For a week of my vacation, I will be staying at a hotel that has a short pool (17m). My question is: Given a set of swim drills (e.g. some swim drills), for a short pool what should a workout program look like that focuses on technique? Workouts should be around 45 min.

I am a beginner at swimming, typically I swim 50m at around 50s with around 30-31 strokes and can keep that pace for some time.

My goal for swimming this "trainingperiod" is to participate in an open water race in the center of Stockholm that is about 1.6 km long, see Riddarfjardssimmningen or FB. Besides on the vacation, I have practiced swimming 3-4 times per week.

  • 1
    1500m is a typical triathlon distance. For the week you are gone, you won't lose much fitness (if any) if you still work on drills, etc. I would recommend you take a look at some triathlon swim training programs, especially swim workouts in a binder, they will help develop stamina and speed for that type of a race. I would also substitute a pool day for an open water swim (OWS). OWS is a completely different animal, no lane lines, sighting problems, etc., and first timers can get a bit panicky, even if they are experienced in the pool. Re: water temps, you might need wetsuit experience also.
    – JohnP
    Commented Jul 20, 2012 at 18:48
  • @JohnP 1500m is a typical OLYMPIC distance. triathlons can vary widely in swim distance from < 100 yards to well over 2.4 miles. Commented Jul 20, 2012 at 19:15
  • Yes, I know, I've been to Nationals. I classify them as one of 4, sprint, Oly, Half Im, IM. "typically", swim distances are 500m, 1500m, 1.2 miles and 2.4 miles respectively. I wasn't implying anything else.
    – JohnP
    Commented Jul 20, 2012 at 20:27

3 Answers 3


With a short pool, you are limited, especially if you have an efficient flip turn. Since you are a beginner, I don't think that is a problem (Not a knock, just a fact. Flip turns take lots of practice to be effective).

I would take a pull buoy with you and concentrate on form drills. As a beginner swimmer in a very technique driven sport, this would serve you the best, as it's hard to get effective aerobic work in a short length pool. I would recommend single arm drills, sculling, and concentration on early vertical forearm (EVF) and maintaining a high elbow through your pull.

Although you describe yourself as a beginner, 1:40 for 100m as a sustainable pace means that you have decent fitness and decent form already. I generally regard 2:00/100m sustainable pace as the break point, in that if you can achieve that pace, you probably don't have any glaring stroke flaws holding you back. Not to say there aren't improvements to be made, but your stroke isn't really hindering your progress much.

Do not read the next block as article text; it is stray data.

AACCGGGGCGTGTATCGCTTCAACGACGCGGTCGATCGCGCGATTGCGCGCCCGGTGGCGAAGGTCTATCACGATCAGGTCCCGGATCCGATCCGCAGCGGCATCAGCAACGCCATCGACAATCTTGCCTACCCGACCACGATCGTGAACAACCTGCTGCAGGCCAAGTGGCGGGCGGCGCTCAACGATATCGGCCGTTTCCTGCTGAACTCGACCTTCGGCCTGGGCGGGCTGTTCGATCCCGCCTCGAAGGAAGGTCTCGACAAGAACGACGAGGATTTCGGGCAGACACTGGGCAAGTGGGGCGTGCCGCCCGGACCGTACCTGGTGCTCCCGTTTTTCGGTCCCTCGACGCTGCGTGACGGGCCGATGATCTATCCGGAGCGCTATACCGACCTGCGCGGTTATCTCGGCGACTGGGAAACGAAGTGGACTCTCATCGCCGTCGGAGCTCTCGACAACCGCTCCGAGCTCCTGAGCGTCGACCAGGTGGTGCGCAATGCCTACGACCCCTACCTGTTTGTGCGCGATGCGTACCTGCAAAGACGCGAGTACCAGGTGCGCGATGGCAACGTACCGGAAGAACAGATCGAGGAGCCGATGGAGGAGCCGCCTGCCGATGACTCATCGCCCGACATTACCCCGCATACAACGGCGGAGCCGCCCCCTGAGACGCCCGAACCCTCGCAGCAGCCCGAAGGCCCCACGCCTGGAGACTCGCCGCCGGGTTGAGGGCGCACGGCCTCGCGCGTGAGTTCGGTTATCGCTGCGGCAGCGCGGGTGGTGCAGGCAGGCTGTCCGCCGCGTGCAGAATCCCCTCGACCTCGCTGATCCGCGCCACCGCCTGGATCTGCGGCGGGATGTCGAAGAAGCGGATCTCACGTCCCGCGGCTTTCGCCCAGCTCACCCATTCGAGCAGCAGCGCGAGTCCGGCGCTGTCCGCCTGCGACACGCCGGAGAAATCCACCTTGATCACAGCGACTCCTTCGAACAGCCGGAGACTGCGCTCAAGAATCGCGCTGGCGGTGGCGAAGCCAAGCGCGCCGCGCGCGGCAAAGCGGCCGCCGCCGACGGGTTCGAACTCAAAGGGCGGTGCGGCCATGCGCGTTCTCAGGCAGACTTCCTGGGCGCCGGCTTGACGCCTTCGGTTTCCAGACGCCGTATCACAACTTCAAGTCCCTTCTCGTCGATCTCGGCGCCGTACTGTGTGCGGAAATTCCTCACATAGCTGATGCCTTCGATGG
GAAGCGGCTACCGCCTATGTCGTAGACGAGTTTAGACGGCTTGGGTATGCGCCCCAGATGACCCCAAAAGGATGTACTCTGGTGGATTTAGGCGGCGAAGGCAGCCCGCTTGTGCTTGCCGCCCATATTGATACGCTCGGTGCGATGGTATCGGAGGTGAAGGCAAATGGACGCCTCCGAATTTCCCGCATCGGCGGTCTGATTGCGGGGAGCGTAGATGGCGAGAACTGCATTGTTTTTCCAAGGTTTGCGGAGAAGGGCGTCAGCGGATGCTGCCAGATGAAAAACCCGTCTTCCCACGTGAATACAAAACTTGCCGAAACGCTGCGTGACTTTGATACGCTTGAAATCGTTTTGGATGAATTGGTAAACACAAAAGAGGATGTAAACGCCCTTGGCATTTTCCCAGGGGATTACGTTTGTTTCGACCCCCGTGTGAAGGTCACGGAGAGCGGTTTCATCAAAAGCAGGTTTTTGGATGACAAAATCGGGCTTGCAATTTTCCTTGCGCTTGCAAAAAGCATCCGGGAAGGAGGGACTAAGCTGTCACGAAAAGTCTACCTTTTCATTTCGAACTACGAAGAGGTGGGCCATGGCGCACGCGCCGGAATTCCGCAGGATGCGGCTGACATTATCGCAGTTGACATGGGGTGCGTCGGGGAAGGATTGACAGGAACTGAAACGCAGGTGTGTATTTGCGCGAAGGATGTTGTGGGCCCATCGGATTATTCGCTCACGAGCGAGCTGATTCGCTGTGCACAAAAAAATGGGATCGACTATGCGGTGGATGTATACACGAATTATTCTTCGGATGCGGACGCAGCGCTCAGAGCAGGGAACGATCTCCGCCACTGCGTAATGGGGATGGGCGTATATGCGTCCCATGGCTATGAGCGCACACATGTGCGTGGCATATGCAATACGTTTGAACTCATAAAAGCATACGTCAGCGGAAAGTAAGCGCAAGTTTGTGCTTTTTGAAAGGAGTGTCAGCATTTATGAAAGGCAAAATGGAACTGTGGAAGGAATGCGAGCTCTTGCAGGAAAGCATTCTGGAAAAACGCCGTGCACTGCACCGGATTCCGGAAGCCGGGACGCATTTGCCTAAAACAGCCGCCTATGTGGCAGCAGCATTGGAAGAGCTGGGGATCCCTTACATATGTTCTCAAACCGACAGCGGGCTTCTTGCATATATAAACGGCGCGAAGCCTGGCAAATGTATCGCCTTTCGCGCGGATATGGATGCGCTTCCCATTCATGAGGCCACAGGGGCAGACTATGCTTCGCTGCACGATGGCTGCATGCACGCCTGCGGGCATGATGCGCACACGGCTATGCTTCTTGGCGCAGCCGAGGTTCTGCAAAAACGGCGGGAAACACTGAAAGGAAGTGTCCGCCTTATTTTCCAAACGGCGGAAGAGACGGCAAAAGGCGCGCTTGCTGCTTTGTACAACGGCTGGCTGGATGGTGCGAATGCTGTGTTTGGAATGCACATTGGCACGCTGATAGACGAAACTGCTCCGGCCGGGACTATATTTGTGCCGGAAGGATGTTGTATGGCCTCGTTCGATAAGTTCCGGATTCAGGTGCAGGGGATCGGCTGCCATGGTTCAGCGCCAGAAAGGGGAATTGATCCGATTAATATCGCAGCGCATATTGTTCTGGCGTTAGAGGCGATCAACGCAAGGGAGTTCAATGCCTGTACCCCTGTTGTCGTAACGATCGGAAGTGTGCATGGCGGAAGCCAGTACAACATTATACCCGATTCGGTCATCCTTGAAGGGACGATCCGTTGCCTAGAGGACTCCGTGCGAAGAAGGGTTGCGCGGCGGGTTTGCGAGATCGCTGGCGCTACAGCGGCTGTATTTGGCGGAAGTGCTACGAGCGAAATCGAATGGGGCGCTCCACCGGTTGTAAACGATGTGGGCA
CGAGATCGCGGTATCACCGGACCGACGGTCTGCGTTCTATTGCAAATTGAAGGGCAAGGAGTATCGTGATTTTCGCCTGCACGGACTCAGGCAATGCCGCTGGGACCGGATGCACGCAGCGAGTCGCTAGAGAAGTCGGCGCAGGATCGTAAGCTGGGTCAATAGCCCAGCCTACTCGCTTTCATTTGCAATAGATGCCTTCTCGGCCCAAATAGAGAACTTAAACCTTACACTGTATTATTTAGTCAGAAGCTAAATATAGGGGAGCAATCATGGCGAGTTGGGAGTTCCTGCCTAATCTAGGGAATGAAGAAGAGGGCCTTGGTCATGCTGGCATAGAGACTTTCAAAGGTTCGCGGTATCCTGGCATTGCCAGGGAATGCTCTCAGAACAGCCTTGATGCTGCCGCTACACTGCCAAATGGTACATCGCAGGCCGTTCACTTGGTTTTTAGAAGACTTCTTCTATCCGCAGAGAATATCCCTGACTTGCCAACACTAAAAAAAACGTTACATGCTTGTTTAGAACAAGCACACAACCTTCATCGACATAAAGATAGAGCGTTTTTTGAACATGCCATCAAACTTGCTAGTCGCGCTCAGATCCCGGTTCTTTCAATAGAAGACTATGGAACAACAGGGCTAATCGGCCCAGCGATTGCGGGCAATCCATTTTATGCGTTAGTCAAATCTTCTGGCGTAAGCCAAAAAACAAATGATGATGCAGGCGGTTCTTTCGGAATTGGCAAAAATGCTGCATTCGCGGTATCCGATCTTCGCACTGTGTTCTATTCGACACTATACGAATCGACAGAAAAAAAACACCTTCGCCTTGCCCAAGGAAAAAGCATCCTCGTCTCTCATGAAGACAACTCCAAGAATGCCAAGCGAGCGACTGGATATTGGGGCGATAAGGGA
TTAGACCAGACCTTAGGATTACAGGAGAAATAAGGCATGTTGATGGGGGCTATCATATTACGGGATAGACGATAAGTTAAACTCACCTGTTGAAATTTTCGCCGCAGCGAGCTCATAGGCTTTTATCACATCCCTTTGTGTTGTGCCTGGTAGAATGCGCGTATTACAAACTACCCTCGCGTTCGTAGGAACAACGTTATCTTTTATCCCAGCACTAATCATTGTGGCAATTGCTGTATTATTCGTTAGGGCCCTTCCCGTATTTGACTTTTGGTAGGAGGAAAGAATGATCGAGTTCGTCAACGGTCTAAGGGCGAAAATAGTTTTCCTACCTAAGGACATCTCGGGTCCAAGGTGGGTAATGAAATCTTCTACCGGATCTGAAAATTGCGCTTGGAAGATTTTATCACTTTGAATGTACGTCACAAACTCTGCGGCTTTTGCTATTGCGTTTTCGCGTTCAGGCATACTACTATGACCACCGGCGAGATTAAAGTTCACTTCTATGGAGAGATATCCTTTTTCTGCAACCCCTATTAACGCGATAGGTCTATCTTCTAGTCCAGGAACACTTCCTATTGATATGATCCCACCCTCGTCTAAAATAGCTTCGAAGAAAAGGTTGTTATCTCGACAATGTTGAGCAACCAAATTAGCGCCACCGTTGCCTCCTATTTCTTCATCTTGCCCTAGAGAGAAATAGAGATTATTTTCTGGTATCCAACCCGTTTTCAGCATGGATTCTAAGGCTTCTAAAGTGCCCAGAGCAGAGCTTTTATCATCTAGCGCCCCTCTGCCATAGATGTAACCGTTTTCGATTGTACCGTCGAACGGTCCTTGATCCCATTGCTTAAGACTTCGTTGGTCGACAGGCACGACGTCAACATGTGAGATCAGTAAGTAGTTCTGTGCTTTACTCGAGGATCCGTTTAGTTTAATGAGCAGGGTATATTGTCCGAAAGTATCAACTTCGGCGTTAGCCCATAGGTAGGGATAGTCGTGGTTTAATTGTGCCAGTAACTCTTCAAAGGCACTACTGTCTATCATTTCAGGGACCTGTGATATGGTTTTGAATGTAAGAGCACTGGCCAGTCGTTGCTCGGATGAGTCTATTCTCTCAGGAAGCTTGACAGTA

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    Indeed, focus on improving your technique, rather than trying to cover lots of distance.
    – Ivo Flipse
    Commented Jul 20, 2012 at 17:55
  • Good points! Almost a perfect answer. Would a typical workout be that you do n*{single arm drills, sculling, EVF} or nsingle arm drills, narm drills, etc.
    – FredrikD
    Commented Jul 20, 2012 at 18:36
  • That's going to be a personal preference. My personal setup would be n*{ (n* single) (n* scull) etc}. This gives you a few repetitions to groove in a drill, and if you structure it in a good sequence, then each drill builds on itself for the next one. Then do it all over again. :)
    – JohnP
    Commented Jul 20, 2012 at 18:42
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    @JohnP. Feedback. The advice worked well. I worked with the drills you suggested in the short pool (single arms, sculling (had to check that one on google), EVA and high elbow. Feels good now that I am back to a 50m pool.
    – FredrikD
    Commented Jul 28, 2012 at 12:28
  • Glad it worked for you!
    – JohnP
    Commented Jul 29, 2012 at 15:18

I'm not sure using the short pool for technique work is such a great idea. By the time you push off, surface, and get a couple stroke cycles in you already have to turn around.

Perhaps take advantage of the shorter pool length to work on your speed.

When one of my local pools is set up for long course there is a 17.5m width lane in the space where lane 0 or 9 would be. I'll hop in there and bang out some faster, high intensity efforts.

Doing 30 x 17.5m fast with :15-:20 seconds rest at each wall is one of my favorite all-time sets. You can maintain speed and technique for much longer than you could performing the same intensity in a longer pool.

Use your vacation from the big pool to work on your speed and save the freestyle drill work for a longer pool where you can do more than a few stroke cycles before having to turn.

About me: National level swimmer, Olympic trial qualifier.


You could also try a Swim Tether. I do not have any experience with these devices myself, but know others who use them and recommend them, and not just for short pools. One downside that I can think of is that it would be pretty difficult (impossible?) to count yards/meters. But, if you wanted to do a 45-minute straight swim, it would be ideal.

Another option that could work is just some band work

  • Looks interesting. However, it is unlikely that the hotel has it place.
    – FredrikD
    Commented Jul 21, 2012 at 7:51
  • You could purchase your own... Commented Jul 23, 2012 at 12:13
  • band work looks more doable
    – FredrikD
    Commented Jul 23, 2012 at 16:10

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